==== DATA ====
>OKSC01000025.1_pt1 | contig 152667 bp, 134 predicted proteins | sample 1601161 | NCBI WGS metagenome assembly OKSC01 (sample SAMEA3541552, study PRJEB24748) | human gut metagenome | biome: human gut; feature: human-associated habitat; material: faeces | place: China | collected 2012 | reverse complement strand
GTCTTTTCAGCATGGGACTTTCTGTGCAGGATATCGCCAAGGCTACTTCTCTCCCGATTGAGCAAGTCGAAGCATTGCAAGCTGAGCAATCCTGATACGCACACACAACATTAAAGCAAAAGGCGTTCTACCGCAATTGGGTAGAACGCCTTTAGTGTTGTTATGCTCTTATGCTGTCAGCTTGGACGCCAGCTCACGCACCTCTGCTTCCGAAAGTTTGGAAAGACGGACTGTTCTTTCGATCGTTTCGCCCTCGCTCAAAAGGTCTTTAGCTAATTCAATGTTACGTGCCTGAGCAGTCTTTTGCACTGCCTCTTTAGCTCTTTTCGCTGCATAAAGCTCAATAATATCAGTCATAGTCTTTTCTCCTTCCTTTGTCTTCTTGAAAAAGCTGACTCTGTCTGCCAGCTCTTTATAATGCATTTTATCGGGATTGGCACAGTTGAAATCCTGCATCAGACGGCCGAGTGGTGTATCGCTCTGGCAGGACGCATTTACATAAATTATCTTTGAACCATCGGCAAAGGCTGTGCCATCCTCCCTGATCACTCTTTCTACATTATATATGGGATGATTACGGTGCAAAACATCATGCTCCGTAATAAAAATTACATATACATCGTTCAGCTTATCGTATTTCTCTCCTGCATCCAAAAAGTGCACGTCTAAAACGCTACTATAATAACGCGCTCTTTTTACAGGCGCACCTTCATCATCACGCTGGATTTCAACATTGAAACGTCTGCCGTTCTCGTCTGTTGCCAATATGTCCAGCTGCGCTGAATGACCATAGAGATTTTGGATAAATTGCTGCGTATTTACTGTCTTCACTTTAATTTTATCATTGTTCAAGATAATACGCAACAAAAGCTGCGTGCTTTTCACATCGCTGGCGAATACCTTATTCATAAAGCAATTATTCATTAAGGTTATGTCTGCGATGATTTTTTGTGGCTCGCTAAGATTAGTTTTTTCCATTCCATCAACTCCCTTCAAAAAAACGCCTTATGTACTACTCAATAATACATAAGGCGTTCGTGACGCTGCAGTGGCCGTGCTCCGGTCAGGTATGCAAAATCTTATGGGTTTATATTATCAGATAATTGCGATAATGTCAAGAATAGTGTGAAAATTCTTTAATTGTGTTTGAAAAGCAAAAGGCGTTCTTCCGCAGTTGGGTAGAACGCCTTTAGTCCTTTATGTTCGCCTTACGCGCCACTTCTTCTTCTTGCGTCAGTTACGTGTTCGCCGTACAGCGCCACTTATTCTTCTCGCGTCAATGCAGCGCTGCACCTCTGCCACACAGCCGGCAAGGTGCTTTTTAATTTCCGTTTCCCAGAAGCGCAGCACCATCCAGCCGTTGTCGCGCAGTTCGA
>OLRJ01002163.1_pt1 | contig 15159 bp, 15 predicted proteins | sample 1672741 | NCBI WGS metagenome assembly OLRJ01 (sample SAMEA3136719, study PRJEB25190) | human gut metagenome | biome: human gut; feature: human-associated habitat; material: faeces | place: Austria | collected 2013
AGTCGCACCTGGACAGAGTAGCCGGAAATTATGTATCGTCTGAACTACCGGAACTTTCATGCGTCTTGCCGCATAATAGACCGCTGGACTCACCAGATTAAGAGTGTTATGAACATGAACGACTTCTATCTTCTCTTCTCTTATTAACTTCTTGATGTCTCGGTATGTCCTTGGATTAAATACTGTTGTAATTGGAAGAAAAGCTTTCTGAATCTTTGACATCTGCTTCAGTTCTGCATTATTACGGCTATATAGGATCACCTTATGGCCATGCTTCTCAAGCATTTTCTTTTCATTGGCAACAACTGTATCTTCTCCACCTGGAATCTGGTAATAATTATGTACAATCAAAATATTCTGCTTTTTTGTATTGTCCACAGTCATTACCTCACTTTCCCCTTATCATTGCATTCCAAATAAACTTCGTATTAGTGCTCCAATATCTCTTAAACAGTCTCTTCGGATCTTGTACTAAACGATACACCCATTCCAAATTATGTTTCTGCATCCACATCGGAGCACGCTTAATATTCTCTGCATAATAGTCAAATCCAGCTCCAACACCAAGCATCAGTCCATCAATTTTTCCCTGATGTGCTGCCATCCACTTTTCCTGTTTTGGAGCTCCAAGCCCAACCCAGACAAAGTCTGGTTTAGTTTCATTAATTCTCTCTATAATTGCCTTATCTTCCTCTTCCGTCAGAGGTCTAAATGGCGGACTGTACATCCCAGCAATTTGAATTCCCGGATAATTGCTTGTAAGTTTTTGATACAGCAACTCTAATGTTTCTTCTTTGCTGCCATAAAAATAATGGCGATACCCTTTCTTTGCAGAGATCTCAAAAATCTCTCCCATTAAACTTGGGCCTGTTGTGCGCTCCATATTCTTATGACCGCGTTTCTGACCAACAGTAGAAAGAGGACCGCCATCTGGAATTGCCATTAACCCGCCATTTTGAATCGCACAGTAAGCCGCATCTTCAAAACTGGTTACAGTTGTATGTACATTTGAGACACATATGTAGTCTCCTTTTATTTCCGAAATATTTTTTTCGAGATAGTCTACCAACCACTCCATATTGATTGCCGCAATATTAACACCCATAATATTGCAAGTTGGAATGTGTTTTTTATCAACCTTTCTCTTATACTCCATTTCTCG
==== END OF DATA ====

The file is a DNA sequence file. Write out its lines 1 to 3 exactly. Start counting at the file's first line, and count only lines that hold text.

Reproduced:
>OKSC01000025.1_pt1 | contig 152667 bp, 134 predicted proteins | sample 1601161 | NCBI WGS metagenome assembly OKSC01 (sample SAMEA3541552, study PRJEB24748) | human gut metagenome | biome: human gut; feature: human-associated habitat; material: faeces | place: China | collected 2012 | reverse complement strand
GTCTTTTCAGCATGGGACTTTCTGTGCAGGATATCGCCAAGGCTACTTCTCTCCCGATTGAGCAAGTCGAAGCATTGCAAGCTGAGCAATCCTGATACGCACACACAACATTAAAGCAAAAGGCGTTCTACCGCAATTGGGTAGAACGCCTTTAGTGTTGTTATGCTCTTATGCTGTCAGCTTGGACGCCAGCTCACGCACCTCTGCTTCCGAAAGTTTGGAAAGACGGACTGTTCTTTCGATCGTTTCGCCCTCGCTCAAAAGGTCTTTAGCTAATTCAATGTTACGTGCCTGAGCAGTCTTTTGCACTGCCTCTTTAGCTCTTTTCGCTGCATAAAGCTCAATAATATCAGTCATAGTCTTTTCTCCTTCCTTTGTCTTCTTGAAAAAGCTGACTCTGTCTGCCAGCTCTTTATAATGCATTTTATCGGGATTGGCACAGTTGAAATCCTGCATCAGACGGCCGAGTGGTGTATCGCTCTGGCAGGACGCATTTACATAAATTATCTTTGAACCATCGGCAAAGGCTGTGCCATCCTCCCTGATCACTCTTTCTACATTATATATGGGATGATTACGGTGCAAAACATCATGCTCCGTAATAAAAATTACATATACATCGTTCAGCTTATCGTATTTCTCTCCTGCATCCAAAAAGTGCACGTCTAAAACGCTACTATAATAACGCGCTCTTTTTACAGGCGCACCTTCATCATCACGCTGGATTTCAACATTGAAACGTCTGCCGTTCTCGTCTGTTGCCAATATGTCCAGCTGCGCTGAATGACCATAGAGATTTTGGATAAATTGCTGCGTATTTACTGTCTTCACTTTAATTTTATCATTGTTCAAGATAATACGCAACAAAAGCTGCGTGCTTTTCACATCGCTGGCGAATACCTTATTCATAAAGCAATTATTCATTAAGGTTATGTCTGCGATGATTTTTTGTGGCTCGCTAAGATTAGTTTTTTCCATTCCATCAACTCCCTTCAAAAAAACGCCTTATGTACTACTCAATAATACATAAGGCGTTCGTGACGCTGCAGTGGCCGTGCTCCGGTCAGGTATGCAAAATCTTATGGGTTTATATTATCAGATAATTGCGATAATGTCAAGAATAGTGTGAAAATTCTTTAATTGTGTTTGAAAAGCAAAAGGCGTTCTTCCGCAGTTGGGTAGAACGCCTTTAGTCCTTTATGTTCGCCTTACGCGCCACTTCTTCTTCTTGCGTCAGTTACGTGTTCGCCGTACAGCGCCACTTATTCTTCTCGCGTCAATGCAGCGCTGCACCTCTGCCACACAGCCGGCAAGGTGCTTTTTAATTTCCGTTTCCCAGAAGCGCAGCACCATCCAGCCGTTGTCGCGCAGTTCGA
>OLRJ01002163.1_pt1 | contig 15159 bp, 15 predicted proteins | sample 1672741 | NCBI WGS metagenome assembly OLRJ01 (sample SAMEA3136719, study PRJEB25190) | human gut metagenome | biome: human gut; feature: human-associated habitat; material: faeces | place: Austria | collected 2013